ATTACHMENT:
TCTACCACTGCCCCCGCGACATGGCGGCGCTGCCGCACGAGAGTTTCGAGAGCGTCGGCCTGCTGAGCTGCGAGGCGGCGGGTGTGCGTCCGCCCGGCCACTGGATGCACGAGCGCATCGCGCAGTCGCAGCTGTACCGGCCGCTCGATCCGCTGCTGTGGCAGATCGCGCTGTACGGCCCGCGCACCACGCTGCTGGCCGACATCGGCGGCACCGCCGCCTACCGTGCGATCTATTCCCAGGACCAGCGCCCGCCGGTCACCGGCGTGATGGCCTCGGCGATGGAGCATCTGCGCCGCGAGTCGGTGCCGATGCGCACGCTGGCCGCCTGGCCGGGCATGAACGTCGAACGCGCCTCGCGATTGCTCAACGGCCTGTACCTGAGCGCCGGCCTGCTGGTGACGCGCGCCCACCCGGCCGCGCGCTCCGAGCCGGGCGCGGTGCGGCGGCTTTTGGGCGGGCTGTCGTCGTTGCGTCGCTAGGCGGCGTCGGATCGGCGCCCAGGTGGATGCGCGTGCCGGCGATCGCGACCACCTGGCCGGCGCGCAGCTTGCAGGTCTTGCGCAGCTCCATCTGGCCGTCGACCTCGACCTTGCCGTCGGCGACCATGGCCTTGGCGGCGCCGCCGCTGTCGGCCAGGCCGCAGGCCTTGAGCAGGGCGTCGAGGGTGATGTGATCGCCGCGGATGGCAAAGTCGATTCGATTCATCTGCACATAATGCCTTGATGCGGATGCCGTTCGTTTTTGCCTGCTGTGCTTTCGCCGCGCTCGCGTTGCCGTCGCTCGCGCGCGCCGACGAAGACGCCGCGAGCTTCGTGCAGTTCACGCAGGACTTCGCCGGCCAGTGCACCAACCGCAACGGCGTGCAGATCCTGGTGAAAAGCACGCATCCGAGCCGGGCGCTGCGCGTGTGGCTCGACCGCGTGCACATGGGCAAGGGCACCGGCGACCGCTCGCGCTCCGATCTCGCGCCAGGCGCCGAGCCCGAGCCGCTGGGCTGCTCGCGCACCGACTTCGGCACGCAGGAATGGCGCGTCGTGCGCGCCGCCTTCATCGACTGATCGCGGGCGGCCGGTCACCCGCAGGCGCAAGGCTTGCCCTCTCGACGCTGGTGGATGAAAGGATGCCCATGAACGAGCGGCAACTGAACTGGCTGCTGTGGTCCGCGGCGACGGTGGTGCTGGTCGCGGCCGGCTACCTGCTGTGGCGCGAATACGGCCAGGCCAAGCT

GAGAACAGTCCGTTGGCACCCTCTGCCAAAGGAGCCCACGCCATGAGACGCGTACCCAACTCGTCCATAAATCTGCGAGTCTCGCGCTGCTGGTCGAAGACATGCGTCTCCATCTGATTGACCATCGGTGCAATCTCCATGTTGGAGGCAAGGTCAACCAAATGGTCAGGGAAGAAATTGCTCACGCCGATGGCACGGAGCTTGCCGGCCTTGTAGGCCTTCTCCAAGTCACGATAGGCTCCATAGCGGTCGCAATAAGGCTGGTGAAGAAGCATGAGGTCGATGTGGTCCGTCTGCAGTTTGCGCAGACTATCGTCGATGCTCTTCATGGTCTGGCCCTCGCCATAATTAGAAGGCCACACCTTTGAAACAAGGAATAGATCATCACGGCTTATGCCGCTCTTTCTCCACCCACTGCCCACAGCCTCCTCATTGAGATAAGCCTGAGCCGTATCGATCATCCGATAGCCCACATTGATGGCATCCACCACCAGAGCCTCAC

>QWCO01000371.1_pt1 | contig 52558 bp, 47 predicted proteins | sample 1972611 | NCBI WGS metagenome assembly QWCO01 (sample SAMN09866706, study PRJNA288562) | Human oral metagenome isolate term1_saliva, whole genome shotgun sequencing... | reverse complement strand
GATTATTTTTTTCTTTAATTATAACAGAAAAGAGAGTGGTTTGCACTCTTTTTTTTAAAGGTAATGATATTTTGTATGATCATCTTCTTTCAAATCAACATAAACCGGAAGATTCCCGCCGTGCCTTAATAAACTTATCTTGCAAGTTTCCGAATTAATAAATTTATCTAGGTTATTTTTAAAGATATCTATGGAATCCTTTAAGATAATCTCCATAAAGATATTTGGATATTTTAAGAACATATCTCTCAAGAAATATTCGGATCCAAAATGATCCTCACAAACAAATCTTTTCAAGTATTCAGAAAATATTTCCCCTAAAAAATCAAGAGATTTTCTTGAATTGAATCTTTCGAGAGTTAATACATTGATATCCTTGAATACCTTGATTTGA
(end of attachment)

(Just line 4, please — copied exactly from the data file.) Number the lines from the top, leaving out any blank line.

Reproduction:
GATTATTTTTTTCTTTAATTATAACAGAAAAGAGAGTGGTTTGCACTCTTTTTTTTAAAGGTAATGATATTTTGTATGATCATCTTCTTTCAAATCAACATAAACCGGAAGATTCCCGCCGTGCCTTAATAAACTTATCTTGCAAGTTTCCGAATTAATAAATTTATCTAGGTTATTTTTAAAGATATCTATGGAATCCTTTAAGATAATCTCCATAAAGATATTTGGATATTTTAAGAACATATCTCTCAAGAAATATTCGGATCCAAAATGATCCTCACAAACAAATCTTTTCAAGTATTCAGAAAATATTTCCCCTAAAAAATCAAGAGATTTTCTTGAATTGAATCTTTCGAGAGTTAATACATTGATATCCTTGAATACCTTGATTTGA